Expandable tubing experience underway on low-risk wells

Learning curve should be steep

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Expandable tubing could lead to significant reductions in global well construction costs, according to the Shell/Baker Hughes joint venture, e2TECH. Shell had been working on the fundamentals of the technology for several years before moving to commercialize the technology in 1997. Two joint ventures were established - e2TECH (with Baker Hughes), which operates from Aberdeen, and EnVenture, the joint venture with Halliburton, which operates out of Houston.

The choice of Aberdeen as a location for e2TECH reflects the perceived potential of the North Sea as a mature province, with an urgent need to cut well costs in order to sustain future field development. Key technical features of the e2Tech process are as follows:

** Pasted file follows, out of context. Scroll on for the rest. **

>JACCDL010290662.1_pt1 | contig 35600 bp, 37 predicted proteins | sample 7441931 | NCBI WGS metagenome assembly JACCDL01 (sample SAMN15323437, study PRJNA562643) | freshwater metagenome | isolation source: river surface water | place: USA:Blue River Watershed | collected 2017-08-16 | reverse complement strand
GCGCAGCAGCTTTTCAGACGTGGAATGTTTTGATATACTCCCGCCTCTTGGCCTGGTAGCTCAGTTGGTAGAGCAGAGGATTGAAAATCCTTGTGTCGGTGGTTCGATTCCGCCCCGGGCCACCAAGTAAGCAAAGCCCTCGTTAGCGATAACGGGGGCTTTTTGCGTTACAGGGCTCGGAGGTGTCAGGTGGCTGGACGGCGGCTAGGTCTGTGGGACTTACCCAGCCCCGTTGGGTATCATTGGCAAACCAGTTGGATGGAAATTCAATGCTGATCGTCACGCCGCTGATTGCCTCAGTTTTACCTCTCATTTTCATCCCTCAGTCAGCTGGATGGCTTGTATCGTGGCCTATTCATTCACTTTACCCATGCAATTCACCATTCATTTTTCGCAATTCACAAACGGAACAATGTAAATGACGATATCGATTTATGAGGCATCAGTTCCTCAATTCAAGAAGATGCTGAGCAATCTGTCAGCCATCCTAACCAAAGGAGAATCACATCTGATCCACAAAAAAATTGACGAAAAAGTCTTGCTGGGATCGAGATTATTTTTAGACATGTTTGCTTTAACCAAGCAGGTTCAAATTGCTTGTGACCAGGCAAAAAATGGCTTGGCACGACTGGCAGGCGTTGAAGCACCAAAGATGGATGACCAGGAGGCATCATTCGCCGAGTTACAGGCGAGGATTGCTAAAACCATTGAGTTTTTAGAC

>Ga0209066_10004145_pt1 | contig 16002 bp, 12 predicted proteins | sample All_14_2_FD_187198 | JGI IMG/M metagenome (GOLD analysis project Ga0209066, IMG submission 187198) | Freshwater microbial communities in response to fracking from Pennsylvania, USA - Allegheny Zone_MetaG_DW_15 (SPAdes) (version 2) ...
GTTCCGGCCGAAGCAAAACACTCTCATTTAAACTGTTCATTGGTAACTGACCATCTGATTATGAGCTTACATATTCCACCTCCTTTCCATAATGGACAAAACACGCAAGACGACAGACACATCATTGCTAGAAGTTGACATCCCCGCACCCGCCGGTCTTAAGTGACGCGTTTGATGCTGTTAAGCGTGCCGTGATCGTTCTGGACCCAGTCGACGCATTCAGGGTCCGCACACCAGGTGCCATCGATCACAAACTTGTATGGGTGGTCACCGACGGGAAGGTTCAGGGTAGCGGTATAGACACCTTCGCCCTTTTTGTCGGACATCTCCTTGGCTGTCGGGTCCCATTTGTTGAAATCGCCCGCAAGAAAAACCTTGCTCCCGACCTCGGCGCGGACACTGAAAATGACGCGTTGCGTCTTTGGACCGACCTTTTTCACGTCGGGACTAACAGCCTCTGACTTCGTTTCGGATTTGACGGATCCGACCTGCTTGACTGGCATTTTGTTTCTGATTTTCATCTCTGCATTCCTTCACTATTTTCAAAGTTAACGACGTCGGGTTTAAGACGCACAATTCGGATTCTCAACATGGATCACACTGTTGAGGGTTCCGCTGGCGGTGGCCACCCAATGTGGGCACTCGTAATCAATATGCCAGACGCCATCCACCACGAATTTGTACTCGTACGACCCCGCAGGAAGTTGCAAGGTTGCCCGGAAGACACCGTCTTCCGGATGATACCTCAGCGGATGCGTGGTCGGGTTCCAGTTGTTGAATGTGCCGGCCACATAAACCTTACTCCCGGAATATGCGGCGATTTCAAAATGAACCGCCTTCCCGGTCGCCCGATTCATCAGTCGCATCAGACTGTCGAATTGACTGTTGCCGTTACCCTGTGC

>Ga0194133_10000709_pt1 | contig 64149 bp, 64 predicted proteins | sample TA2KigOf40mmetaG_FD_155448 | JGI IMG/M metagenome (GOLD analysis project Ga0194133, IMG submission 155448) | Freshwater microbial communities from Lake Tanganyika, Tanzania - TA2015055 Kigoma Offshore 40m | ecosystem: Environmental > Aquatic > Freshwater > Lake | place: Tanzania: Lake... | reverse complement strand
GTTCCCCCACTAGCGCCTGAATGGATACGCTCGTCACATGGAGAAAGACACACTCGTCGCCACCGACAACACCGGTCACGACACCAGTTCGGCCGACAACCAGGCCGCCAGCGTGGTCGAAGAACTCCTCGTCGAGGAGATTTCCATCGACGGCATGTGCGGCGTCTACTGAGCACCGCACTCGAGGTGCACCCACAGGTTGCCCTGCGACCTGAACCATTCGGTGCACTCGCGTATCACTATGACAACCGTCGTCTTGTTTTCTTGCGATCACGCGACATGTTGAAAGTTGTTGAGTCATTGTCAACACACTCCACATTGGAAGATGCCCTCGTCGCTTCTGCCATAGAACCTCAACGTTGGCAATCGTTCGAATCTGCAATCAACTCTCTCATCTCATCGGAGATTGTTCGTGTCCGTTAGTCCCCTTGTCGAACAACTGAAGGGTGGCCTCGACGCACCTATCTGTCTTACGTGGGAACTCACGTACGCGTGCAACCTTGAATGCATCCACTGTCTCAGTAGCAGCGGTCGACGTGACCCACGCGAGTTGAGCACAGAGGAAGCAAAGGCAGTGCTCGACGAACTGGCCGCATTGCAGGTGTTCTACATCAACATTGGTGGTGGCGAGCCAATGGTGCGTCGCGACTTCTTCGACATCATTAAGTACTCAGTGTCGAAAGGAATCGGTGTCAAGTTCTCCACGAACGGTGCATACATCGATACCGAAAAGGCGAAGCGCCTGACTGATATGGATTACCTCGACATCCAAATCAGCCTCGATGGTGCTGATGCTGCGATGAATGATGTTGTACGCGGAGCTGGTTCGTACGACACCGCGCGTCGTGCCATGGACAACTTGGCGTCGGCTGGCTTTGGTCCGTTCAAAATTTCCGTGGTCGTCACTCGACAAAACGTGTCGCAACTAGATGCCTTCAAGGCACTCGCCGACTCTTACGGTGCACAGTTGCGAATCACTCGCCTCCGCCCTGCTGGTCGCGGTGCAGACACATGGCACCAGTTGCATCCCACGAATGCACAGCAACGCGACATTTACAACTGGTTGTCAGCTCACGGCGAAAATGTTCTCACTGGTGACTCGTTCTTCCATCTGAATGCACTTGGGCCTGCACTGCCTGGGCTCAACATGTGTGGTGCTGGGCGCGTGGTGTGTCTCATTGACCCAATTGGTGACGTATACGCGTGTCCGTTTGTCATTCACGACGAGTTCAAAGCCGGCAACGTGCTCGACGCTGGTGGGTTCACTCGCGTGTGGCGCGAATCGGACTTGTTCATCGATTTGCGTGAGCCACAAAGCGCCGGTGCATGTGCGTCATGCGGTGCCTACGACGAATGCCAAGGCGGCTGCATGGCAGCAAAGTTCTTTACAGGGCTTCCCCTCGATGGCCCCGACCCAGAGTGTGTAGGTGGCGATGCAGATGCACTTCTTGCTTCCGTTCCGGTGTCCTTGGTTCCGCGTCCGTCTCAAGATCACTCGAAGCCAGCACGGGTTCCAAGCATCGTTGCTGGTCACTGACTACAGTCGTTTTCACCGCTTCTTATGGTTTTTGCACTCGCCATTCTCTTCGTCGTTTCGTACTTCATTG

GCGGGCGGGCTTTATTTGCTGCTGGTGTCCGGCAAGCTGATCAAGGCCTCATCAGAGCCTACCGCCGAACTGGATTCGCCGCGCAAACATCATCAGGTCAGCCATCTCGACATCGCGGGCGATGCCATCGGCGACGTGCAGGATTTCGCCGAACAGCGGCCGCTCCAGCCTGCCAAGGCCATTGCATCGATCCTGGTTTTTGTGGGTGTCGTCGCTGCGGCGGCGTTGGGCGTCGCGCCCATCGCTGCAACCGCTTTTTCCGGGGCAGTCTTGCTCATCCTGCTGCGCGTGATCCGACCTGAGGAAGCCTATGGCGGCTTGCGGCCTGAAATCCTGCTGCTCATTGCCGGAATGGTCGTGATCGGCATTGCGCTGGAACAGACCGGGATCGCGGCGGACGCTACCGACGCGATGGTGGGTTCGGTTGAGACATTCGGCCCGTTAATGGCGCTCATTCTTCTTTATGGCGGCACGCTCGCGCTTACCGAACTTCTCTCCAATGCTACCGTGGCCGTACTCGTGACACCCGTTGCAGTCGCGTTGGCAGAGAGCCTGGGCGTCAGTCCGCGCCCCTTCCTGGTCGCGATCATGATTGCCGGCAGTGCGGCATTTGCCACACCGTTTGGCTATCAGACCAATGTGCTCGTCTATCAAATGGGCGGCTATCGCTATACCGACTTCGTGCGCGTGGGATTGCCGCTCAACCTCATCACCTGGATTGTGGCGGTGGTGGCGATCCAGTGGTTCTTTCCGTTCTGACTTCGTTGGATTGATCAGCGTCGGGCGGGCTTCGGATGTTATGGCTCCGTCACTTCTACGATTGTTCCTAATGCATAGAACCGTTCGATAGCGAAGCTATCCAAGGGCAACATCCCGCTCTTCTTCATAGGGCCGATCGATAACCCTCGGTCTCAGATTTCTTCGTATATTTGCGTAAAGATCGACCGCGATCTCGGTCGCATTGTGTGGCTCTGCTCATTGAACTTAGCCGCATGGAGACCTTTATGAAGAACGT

• A solid steel tubular string with internally/ externally flush connections is lowered into the well to a depth where a cased hole clad or open hole liner is required.
  • The tubing string expands in diameter by 15-20%, and is then in close contact with the open hole wall or the previous casing string.
  • An annular seal is generated by the extrusion of molded elastomeric sealing elements on the outer diameter of the expanded pipes (no cement being necessary).
  • Diametric efficiency is maintained as the outside diameter (OD) of the post-expanded pipe is equivalent to the drift internal diameter (ID) of the previous casing or open hole, minus twice the wall thickness of the expanded pipe.

Expanded tubulars with API dimensions are used for e2Tech's heavyweight pipe systems, expansion being effected by swaging the pipe with a solid conical mandrel pushed through via mechanical or hydraulic force.

Product markets

The firm (e2Tech) has identified three broad market segments for these products:

  • Wellbore construction: The use of the technology as a replacement of conventional liners and casing
  • Remedial: Repair of existing casing or tubing or for water/gas shut-off applications
  • Completion: Sand control using expanded predrilled slotted or perforated pipe (both open and cased hole), potentially displacing much of the existing sand screen and gravel pack products.